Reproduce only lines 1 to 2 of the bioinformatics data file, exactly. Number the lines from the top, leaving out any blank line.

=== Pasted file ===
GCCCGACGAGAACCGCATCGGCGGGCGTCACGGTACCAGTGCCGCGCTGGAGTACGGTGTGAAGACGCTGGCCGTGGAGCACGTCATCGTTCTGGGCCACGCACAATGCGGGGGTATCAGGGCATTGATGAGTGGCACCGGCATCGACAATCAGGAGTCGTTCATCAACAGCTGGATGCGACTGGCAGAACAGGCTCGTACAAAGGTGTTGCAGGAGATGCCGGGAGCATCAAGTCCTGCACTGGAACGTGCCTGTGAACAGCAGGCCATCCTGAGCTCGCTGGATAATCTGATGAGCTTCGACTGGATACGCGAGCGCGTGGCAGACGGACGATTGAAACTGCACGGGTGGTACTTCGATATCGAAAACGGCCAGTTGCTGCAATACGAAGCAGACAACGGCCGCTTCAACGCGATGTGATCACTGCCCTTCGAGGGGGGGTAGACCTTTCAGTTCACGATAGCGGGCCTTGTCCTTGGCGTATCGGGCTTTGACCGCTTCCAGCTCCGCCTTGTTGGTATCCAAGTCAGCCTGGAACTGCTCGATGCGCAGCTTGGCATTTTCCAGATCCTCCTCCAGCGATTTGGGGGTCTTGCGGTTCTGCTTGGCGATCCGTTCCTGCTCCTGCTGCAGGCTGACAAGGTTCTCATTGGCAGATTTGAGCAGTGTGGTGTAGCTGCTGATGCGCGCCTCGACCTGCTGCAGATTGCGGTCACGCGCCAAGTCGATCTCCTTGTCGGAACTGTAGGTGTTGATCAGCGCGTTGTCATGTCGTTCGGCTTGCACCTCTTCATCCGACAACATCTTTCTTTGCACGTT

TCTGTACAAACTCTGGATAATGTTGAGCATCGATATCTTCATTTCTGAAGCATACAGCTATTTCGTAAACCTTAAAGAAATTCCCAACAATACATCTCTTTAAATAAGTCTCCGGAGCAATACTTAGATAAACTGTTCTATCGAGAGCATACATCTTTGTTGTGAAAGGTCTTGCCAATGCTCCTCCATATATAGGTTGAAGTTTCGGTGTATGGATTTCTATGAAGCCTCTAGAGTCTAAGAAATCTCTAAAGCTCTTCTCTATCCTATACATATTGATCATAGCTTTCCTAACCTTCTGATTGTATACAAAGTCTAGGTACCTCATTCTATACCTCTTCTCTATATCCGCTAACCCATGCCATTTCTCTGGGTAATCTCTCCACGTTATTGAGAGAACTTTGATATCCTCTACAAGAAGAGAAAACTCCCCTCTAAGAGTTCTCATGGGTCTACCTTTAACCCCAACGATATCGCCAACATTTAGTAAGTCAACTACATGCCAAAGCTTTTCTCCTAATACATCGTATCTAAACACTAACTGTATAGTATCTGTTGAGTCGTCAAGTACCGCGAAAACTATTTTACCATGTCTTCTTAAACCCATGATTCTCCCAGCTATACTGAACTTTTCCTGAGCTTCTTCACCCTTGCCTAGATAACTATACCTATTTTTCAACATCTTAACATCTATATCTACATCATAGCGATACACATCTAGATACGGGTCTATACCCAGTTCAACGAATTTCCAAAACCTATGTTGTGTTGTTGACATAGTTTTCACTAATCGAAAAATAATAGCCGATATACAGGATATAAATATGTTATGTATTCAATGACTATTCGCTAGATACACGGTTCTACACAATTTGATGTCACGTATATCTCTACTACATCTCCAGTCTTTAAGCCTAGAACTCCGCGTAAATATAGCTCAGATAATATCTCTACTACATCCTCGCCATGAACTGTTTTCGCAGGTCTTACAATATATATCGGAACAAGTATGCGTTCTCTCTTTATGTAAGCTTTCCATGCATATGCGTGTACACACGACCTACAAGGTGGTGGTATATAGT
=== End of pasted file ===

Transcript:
GCCCGACGAGAACCGCATCGGCGGGCGTCACGGTACCAGTGCCGCGCTGGAGTACGGTGTGAAGACGCTGGCCGTGGAGCACGTCATCGTTCTGGGCCACGCACAATGCGGGGGTATCAGGGCATTGATGAGTGGCACCGGCATCGACAATCAGGAGTCGTTCATCAACAGCTGGATGCGACTGGCAGAACAGGCTCGTACAAAGGTGTTGCAGGAGATGCCGGGAGCATCAAGTCCTGCACTGGAACGTGCCTGTGAACAGCAGGCCATCCTGAGCTCGCTGGATAATCTGATGAGCTTCGACTGGATACGCGAGCGCGTGGCAGACGGACGATTGAAACTGCACGGGTGGTACTTCGATATCGAAAACGGCCAGTTGCTGCAATACGAAGCAGACAACGGCCGCTTCAACGCGATGTGATCACTGCCCTTCGAGGGGGGGTAGACCTTTCAGTTCACGATAGCGGGCCTTGTCCTTGGCGTATCGGGCTTTGACCGCTTCCAGCTCCGCCTTGTTGGTATCCAAGTCAGCCTGGAACTGCTCGATGCGCAGCTTGGCATTTTCCAGATCCTCCTCCAGCGATTTGGGGGTCTTGCGGTTCTGCTTGGCGATCCGTTCCTGCTCCTGCTGCAGGCTGACAAGGTTCTCATTGGCAGATTTGAGCAGTGTGGTGTAGCTGCTGATGCGCGCCTCGACCTGCTGCAGATTGCGGTCACGCGCCAAGTCGATCTCCTTGTCGGAACTGTAGGTGTTGATCAGCGCGTTGTCATGTCGTTCGGCTTGCACCTCTTCATCCGACAACATCTTTCTTTGCACGTT

TCTGTACAAACTCTGGATAATGTTGAGCATCGATATCTTCATTTCTGAAGCATACAGCTATTTCGTAAACCTTAAAGAAATTCCCAACAATACATCTCTTTAAATAAGTCTCCGGAGCAATACTTAGATAAACTGTTCTATCGAGAGCATACATCTTTGTTGTGAAAGGTCTTGCCAATGCTCCTCCATATATAGGTTGAAGTTTCGGTGTATGGATTTCTATGAAGCCTCTAGAGTCTAAGAAATCTCTAAAGCTCTTCTCTATCCTATACATATTGATCATAGCTTTCCTAACCTTCTGATTGTATACAAAGTCTAGGTACCTCATTCTATACCTCTTCTCTATATCCGCTAACCCATGCCATTTCTCTGGGTAATCTCTCCACGTTATTGAGAGAACTTTGATATCCTCTACAAGAAGAGAAAACTCCCCTCTAAGAGTTCTCATGGGTCTACCTTTAACCCCAACGATATCGCCAACATTTAGTAAGTCAACTACATGCCAAAGCTTTTCTCCTAATACATCGTATCTAAACACTAACTGTATAGTATCTGTTGAGTCGTCAAGTACCGCGAAAACTATTTTACCATGTCTTCTTAAACCCATGATTCTCCCAGCTATACTGAACTTTTCCTGAGCTTCTTCACCCTTGCCTAGATAACTATACCTATTTTTCAACATCTTAACATCTATATCTACATCATAGCGATACACATCTAGATACGGGTCTATACCCAGTTCAACGAATTTCCAAAACCTATGTTGTGTTGTTGACATAGTTTTCACTAATCGAAAAATAATAGCCGATATACAGGATATAAATATGTTATGTATTCAATGACTATTCGCTAGATACACGGTTCTACACAATTTGATGTCACGTATATCTCTACTACATCTCCAGTCTTTAAGCCTAGAACTCCGCGTAAATATAGCTCAGATAATATCTCTACTACATCCTCGCCATGAACTGTTTTCGCAGGTCTTACAATATATATCGGAACAAGTATGCGTTCTCTCTTTATGTAAGCTTTCCATGCATATGCGTGTACACACGACCTACAAGGTGGTGGTATATAGT